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Brannigan and McBride v. the United Kingdom, Nos. 14553/89, 14554/89, ECtHR (Plenary), 25 May 1993


Proportionality of measures derogating from the European Convention on Human Rights in time of emergency. Detention of alleged terrorists without a prompt judicial intervention. Notice of derogation under Article 15 ECHR. Margin of appreciation of Contracting States in derogating from the Convention.

Normative references

Art. 5 ECHR
Art. 15 ECHR


1. The detention of suspected members of the IRA (Irish Republican Army) in Northern Ireland without a prompt judicial control does not breach Article 5, para. 3 ECHR. The Court found the existence of an emergency threatening the life of the nation in the circumstances of the case, which allows a derogation from the Convention ex Article 15 ECHR. 

2. The derogating measures adopted by the British authorities were not premature for the reason that the Government reported to the Secretary-General of the Council of Europe its wish to ensure greater compliance with the Convention obligations in the future. Such a process of constant reflection about the real need to exercise the right of derogation from the Convention complies with Article 15, para. 3 ECHR and it is implicit in the notion of proportionality.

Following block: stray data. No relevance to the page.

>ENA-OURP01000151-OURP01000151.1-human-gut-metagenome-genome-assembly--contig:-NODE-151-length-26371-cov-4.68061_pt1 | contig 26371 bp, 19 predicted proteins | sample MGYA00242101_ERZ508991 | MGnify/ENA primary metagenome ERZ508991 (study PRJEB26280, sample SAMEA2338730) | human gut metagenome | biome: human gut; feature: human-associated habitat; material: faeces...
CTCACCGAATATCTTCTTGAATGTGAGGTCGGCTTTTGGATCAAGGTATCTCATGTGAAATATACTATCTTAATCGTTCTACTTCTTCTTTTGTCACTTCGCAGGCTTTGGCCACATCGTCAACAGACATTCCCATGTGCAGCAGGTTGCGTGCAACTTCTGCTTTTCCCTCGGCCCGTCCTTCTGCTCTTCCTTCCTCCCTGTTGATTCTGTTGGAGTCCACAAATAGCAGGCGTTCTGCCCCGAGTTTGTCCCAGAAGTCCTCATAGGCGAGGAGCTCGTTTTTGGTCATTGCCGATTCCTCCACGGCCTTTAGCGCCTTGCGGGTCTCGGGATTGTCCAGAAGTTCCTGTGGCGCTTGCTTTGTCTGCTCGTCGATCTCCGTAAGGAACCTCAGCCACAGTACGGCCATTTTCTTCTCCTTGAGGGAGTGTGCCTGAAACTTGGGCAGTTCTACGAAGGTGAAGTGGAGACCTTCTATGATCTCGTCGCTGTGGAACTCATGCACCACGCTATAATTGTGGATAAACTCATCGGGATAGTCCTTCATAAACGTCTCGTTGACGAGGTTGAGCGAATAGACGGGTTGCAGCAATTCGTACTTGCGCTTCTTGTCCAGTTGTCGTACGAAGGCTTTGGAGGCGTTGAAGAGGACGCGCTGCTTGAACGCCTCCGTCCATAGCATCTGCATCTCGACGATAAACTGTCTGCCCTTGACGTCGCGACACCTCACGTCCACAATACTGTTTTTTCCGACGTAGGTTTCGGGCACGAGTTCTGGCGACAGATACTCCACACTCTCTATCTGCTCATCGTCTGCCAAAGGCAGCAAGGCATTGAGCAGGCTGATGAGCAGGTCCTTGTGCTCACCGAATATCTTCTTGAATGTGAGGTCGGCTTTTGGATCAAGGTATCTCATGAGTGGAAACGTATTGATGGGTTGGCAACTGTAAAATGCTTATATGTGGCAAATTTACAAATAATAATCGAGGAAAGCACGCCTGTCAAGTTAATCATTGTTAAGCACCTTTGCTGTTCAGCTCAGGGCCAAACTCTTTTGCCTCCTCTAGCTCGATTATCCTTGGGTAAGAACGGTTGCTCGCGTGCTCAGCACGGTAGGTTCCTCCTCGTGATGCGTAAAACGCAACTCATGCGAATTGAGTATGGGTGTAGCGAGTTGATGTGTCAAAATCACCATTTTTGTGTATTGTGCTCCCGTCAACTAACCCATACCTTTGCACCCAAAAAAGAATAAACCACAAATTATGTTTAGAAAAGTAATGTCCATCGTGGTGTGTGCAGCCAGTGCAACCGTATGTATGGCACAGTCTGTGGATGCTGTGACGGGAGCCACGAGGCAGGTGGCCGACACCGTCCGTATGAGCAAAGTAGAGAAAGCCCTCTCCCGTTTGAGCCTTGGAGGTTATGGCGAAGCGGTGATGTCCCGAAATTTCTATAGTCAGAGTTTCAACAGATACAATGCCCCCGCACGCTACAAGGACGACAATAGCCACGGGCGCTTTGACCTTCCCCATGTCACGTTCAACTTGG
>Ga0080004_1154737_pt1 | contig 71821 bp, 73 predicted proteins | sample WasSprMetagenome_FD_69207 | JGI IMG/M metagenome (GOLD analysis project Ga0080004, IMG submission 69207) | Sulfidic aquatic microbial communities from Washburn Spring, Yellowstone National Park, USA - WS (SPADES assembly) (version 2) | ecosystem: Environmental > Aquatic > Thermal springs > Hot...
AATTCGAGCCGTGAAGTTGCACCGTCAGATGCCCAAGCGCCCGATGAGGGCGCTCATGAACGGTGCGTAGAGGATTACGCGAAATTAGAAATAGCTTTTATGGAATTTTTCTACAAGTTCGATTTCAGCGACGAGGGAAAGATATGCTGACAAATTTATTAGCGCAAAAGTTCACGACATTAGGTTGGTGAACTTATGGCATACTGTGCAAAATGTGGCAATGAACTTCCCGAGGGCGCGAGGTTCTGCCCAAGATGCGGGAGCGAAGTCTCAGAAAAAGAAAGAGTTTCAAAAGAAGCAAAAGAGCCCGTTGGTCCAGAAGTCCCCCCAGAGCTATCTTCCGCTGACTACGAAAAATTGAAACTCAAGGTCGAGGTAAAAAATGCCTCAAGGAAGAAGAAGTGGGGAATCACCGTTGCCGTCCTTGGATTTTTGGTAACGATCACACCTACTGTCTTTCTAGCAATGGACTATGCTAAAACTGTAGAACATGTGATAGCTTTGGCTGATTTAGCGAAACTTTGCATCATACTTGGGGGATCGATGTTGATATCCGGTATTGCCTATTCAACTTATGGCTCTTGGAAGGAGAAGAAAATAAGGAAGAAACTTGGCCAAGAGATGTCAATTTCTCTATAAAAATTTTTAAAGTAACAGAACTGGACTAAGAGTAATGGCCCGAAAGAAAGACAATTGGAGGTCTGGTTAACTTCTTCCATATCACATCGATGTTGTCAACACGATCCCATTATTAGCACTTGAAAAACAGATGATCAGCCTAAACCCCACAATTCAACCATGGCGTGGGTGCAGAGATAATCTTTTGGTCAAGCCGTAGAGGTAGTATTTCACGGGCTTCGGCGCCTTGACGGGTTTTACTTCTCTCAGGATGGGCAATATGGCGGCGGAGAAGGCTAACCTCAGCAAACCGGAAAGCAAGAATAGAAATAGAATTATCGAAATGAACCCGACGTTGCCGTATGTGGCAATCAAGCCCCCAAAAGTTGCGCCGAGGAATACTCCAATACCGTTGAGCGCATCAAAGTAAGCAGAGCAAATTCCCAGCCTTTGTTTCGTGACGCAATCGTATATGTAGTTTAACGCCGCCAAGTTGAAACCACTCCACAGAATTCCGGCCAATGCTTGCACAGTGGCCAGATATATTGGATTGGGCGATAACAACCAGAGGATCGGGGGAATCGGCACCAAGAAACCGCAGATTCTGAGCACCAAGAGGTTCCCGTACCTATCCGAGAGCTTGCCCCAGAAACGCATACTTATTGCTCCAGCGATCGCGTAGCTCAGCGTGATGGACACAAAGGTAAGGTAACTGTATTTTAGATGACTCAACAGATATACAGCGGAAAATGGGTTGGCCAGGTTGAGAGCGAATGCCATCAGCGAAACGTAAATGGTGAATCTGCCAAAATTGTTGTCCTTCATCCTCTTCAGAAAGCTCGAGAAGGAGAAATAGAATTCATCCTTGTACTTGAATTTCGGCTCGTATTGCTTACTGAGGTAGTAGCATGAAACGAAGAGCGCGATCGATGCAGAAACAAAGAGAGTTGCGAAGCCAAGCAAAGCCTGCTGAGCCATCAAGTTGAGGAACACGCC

3. Contracting States have a wide margin of appreciation both as regards to the decision to call a state of emergency pursuant to Article 15 ECHR and as regards to the choice of the measures needed to face it. However, national authorities do not enjoy an unlimited power in this respect. It is for the Court to rule whether the measures adopted have gone beyond the extent strictly required by the exigencies of the situation and if adequate safeguards have been provided against potential abuses. In doing so, the Court must take into consideration the nature of the rights affected by the derogation, the circumstances leading to the emergency situation and its duration.

4. The public and formal statement of the Home Secretary to the House of Commons about the existence of an emergency situation in Northern Ireland is well in keeping with the notion of an “official proclamation” ex Article 4 of the 1966 UN International Covenant on Civil and Political Rights. Consequently, the Court found that the derogating measures adopted by the British Government were not inconsistent with United Kingdom’s other obligations under international law and did not breached Article 5, para. 3 of the Convention. 


The derogation notice invoked in this case had closely followed the Brogan and Others v. the United Kingdom judgment, where the British Government had been found to have breached Article 5, para. 3 of the Convention, as the applicants had not been brought promptly before a judge.